It's why I think for the stated goals of internal family photos, if the OP is going to buy a DSLR, she'll get a better ROI by keeping the kit lens and investing in a good flash 2(and here I mean ETTL style flashes like the Nikon SBs or Canon EX flashes - not auto flashes). Rather than investing in 2.8 or faster lenses that won't be capable of capturing most 'family' shots anyway. And again, this is coming from someone who spends90% of their shooting time using 2.8 or faster lenses so I'm fairly familiar with their capabilities and drawbacks.

But in the end I still agree - you could START with just a basic DSLR and kit lens and just plan on adding the external flash as the next purchase. But I promise the OP, once you've used a good external ETTL bounce flash you'll never want to go back to using a built-in again.
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Old Feb 2, 2007, 11:28 AM   #13
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Good post, John-

I certainly agree with you. However, I was just attempting to get a way for Erin to begin, while staying within her budget. You just cannot beat an external flash.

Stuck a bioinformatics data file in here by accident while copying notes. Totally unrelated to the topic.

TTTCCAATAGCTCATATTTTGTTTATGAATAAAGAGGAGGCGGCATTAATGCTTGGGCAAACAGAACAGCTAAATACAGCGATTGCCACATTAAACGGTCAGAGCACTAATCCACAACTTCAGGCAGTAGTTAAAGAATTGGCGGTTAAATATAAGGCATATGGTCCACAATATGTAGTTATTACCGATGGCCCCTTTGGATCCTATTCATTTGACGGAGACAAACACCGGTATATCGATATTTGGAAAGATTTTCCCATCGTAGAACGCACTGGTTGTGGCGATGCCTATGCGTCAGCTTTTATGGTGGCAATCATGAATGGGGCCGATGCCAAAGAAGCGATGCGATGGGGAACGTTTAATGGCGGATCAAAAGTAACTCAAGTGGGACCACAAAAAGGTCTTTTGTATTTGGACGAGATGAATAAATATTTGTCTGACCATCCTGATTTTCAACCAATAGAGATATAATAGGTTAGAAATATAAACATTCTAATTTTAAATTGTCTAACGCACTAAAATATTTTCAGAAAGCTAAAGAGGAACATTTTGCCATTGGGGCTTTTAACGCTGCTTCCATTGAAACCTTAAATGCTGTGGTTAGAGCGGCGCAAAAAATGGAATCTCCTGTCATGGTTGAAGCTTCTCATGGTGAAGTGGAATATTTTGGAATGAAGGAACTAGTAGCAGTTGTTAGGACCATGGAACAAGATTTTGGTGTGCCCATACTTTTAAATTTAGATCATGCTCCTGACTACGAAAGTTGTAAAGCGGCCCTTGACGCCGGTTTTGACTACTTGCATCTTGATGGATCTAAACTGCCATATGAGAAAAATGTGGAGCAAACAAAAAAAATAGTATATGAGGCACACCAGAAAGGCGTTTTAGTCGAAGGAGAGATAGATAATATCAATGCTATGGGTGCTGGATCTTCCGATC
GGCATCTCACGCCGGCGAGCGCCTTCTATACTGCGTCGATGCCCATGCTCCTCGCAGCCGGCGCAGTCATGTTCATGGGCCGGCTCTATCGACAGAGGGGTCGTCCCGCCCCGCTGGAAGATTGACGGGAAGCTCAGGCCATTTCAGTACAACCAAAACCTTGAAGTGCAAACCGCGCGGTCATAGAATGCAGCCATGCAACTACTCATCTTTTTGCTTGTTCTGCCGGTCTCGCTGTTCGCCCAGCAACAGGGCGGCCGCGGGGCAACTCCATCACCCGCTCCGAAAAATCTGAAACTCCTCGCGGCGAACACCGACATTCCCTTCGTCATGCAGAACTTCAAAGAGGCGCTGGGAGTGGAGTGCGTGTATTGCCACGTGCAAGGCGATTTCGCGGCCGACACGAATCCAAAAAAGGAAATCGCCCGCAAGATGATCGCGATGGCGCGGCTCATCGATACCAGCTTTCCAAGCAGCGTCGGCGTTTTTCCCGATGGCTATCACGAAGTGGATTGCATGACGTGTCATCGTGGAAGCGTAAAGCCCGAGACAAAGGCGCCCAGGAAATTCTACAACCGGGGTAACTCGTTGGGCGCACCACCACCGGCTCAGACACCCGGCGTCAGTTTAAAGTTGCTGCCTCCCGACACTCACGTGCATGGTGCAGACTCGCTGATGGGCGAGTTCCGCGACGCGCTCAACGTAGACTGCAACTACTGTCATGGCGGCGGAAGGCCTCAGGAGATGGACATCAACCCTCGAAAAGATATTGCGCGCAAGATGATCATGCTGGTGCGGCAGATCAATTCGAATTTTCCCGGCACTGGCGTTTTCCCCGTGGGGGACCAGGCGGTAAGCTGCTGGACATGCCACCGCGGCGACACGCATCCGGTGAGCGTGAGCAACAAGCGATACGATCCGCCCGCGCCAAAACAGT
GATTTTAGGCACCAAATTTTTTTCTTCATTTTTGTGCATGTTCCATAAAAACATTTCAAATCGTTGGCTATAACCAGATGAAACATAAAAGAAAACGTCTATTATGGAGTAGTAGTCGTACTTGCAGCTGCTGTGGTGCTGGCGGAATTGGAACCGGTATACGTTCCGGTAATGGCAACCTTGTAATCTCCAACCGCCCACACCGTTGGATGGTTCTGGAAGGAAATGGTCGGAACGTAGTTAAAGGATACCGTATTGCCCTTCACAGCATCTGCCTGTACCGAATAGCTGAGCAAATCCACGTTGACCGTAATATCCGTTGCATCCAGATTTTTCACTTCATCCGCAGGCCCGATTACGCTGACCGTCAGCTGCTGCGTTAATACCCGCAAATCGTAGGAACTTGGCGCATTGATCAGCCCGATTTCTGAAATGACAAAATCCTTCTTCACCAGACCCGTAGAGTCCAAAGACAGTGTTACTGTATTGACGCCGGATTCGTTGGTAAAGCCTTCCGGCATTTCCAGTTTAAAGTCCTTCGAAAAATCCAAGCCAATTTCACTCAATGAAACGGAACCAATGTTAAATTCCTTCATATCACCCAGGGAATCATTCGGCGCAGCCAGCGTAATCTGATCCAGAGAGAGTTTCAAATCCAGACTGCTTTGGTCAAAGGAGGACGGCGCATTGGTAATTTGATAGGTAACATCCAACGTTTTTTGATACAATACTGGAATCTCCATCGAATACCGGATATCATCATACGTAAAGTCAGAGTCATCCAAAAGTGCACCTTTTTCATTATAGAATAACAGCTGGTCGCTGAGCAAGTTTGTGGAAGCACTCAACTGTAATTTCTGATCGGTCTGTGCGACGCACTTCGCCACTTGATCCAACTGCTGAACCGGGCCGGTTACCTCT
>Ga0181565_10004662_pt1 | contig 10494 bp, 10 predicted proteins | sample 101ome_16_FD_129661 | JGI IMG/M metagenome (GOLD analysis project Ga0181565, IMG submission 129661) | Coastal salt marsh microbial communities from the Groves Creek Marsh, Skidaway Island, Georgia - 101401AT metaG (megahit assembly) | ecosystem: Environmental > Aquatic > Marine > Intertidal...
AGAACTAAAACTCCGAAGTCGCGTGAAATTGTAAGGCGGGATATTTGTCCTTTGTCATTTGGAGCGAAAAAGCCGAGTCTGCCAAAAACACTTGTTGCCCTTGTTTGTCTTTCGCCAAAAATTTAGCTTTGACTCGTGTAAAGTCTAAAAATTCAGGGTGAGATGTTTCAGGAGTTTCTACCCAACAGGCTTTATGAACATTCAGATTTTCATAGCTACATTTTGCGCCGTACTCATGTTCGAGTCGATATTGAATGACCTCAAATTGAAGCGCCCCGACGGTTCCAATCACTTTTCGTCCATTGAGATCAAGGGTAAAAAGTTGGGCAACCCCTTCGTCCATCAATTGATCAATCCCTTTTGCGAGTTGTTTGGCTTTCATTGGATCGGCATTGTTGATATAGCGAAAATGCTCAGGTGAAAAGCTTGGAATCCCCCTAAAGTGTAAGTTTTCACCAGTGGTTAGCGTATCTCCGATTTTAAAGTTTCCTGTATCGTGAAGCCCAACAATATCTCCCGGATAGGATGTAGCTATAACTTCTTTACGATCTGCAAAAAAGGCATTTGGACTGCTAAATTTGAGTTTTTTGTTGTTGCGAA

MT/Sarah
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Old Feb 2, 2007, 11:42 AM   #14
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Thanks to everyone for all the very helpful input. I have a lot to consider! Sarah, sorry about the two threads. This is the first time I have posted to a message board and I didn't realize the confusion it would cause.

I am interested in delving more into photgraphy. I enjoyed using our old 35mm Nikon SLR when I had more time to mess with it. I like the feel of a bigger camera compared to my Canon Powershot. I eventually want a dSLR but I might be happy with a better point and shoot in the meantime. Do I get the dSLR now and grow into it or do I get a better point and shoot and wait a couple years on the dSLR. Any suggestions on which point and shoot to consider?